Enforce your policy among members of your religion and church, sure. But stay out of the affairs of non-members. This lesson could apply particularly well to Muslim countries, for example, where members of other beliefs are oppressed, even killed.

The day this happens universally though, will probably, sadly never arise.

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Categories: Health, Medicine, Multiculturalism, Science, Technology

Author:Andrew Beato

CEO, Chief Editor and founder of Intentious. Passionate comment enthusiast, amateur philosopher, Quora contributor, audiobook and general knowledge addict.

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6 Comments on “Does the Catholic Church have an obligation to change its stance on traditional beliefs?”

  1. James Hill
    February 13, 2012 at 7:03 pm #

    I guess that depends on what you mean by “pressure.” In a free, open society, we can and should question ideas, even if they are thousands of years old. There is absolutely nothing wrong with debating with Catholics (or anyone else) their stance on gay marriage, contraception or the afterlife and asking them to clarify their positions. Despite appearances, the church can and has reformed over the centuries and there’s nothing to stop it reforming here and now.

    That’s as much pressure as I believe we have a right to apply though: I feel we should be very careful in legislating a change of opinion for private organisations such as the church. We can change the law to recognise gay marriages as legally valid and on par with heterosexual marriages, but we should never force the church to officiate these marriages.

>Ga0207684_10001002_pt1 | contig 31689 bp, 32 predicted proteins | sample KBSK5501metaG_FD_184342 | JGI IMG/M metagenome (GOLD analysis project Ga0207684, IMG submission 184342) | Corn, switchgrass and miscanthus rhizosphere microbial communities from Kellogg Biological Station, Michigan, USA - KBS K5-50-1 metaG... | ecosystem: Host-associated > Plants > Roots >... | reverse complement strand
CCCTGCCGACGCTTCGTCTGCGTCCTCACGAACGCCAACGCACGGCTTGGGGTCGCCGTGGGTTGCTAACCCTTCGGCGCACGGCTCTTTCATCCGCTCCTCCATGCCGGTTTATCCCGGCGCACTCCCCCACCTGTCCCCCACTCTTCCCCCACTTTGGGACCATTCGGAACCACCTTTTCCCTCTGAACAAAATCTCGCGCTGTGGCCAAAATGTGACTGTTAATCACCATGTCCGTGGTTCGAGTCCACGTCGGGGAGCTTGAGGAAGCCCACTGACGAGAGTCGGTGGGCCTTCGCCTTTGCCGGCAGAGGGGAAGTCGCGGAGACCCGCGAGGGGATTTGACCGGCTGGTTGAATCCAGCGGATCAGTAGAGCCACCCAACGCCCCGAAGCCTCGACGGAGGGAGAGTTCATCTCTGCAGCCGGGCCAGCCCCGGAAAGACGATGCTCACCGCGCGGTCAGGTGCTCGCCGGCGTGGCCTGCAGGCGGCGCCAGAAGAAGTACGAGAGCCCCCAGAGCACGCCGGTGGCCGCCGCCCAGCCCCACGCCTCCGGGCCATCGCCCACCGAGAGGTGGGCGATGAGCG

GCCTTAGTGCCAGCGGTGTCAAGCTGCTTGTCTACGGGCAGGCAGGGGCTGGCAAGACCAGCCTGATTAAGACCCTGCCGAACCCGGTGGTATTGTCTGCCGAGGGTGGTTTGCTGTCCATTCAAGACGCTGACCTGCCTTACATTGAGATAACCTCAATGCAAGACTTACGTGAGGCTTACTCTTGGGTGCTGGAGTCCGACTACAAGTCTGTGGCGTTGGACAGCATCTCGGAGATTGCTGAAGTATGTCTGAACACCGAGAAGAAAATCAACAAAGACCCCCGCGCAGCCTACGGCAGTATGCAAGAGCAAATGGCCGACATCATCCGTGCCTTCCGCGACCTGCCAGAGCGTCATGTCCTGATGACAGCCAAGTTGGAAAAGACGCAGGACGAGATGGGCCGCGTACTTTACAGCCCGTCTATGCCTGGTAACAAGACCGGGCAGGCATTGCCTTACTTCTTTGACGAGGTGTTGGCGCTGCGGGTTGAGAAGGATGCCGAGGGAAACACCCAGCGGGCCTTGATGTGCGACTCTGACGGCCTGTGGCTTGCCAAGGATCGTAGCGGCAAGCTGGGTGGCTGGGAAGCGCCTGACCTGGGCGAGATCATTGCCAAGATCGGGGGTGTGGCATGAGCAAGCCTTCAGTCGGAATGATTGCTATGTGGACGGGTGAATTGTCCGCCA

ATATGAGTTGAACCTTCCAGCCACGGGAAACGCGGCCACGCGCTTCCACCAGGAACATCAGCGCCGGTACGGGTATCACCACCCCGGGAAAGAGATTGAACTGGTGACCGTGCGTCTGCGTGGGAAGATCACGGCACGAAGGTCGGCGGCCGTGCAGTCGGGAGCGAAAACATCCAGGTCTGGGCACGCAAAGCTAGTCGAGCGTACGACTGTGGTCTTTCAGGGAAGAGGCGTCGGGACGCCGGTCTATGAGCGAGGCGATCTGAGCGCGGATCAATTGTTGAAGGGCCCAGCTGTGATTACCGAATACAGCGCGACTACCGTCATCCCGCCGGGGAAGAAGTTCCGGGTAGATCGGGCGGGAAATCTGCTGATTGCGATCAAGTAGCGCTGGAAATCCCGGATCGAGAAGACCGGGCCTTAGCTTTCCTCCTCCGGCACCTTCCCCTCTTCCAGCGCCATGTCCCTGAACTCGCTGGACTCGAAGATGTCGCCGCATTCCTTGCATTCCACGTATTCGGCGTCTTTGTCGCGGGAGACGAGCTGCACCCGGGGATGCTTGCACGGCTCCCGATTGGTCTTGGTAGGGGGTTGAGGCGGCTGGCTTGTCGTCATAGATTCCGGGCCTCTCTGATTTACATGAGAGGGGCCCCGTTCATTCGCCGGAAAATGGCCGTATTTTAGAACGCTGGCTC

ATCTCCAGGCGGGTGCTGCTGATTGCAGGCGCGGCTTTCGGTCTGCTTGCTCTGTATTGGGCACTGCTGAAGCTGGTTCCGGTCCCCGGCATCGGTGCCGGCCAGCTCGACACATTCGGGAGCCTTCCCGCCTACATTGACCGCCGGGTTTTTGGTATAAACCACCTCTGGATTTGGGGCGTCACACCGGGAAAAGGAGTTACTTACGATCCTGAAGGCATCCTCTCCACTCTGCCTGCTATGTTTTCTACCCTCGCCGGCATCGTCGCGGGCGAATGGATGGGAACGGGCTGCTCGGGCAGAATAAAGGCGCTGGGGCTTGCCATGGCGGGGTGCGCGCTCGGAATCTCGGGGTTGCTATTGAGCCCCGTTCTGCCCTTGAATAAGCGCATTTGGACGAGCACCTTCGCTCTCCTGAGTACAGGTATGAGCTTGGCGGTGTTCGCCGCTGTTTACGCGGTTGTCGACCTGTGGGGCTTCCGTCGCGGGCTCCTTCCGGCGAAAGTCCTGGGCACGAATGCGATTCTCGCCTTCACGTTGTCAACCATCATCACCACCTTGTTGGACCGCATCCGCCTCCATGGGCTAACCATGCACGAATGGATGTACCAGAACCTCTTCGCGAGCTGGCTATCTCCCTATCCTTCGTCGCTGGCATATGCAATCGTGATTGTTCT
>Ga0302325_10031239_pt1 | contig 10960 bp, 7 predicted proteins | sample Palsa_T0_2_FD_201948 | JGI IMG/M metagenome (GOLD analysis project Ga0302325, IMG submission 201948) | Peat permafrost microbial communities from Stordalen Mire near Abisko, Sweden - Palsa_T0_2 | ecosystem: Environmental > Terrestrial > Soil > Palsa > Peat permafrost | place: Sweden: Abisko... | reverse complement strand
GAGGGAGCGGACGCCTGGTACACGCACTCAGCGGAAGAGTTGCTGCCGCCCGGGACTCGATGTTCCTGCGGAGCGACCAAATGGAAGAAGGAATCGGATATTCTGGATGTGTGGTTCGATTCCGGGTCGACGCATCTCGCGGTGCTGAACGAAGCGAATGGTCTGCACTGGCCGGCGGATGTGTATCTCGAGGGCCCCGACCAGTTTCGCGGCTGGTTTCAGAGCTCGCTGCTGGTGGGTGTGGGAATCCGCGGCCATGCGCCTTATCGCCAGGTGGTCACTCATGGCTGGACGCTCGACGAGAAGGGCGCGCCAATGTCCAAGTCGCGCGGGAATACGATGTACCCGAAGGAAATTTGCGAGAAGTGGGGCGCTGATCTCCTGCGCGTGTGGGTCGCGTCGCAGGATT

2. keithybob
    February 24, 2012 at 5:14 am #

    Why would it change? If scriptures are the word of an infallible, omniscient being then surely they’re concrete. If they adapt and change due to the rising tolerance of man, with no word of concession from their dictator, then surely that’s an admission of fallacy. If that is the case then aren’t we acknowledging that perhaps they shouldn’t be a stable of morality and truth, thus rendering the entire doctrine, and all propagators of it, irrelevant. I don’t get this cherry picking mentality were you pick and choose the bits that suit your opinions and lifestyle.

    • February 24, 2012 at 10:16 am #

      You’d think so, wouldn’t you Keith. That’s how it’s certainly worded by the Church, infallible, yet throughout history they’ve made significant and not so significant changes. Contradictory!

      • keithybob
        February 24, 2012 at 11:32 am #

        Yeah it is. They obviously know themselves but I suppose religion is a business as well. Can’t allow a little thing like integrity get in the way of profits.

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  1. A quote for the day… another view of the Religion conflict « Under The LobsterScope - February 14, 2012

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  2. Gay rights vs Church rights: The fight to keep religious exemption | Intentious - April 12, 2012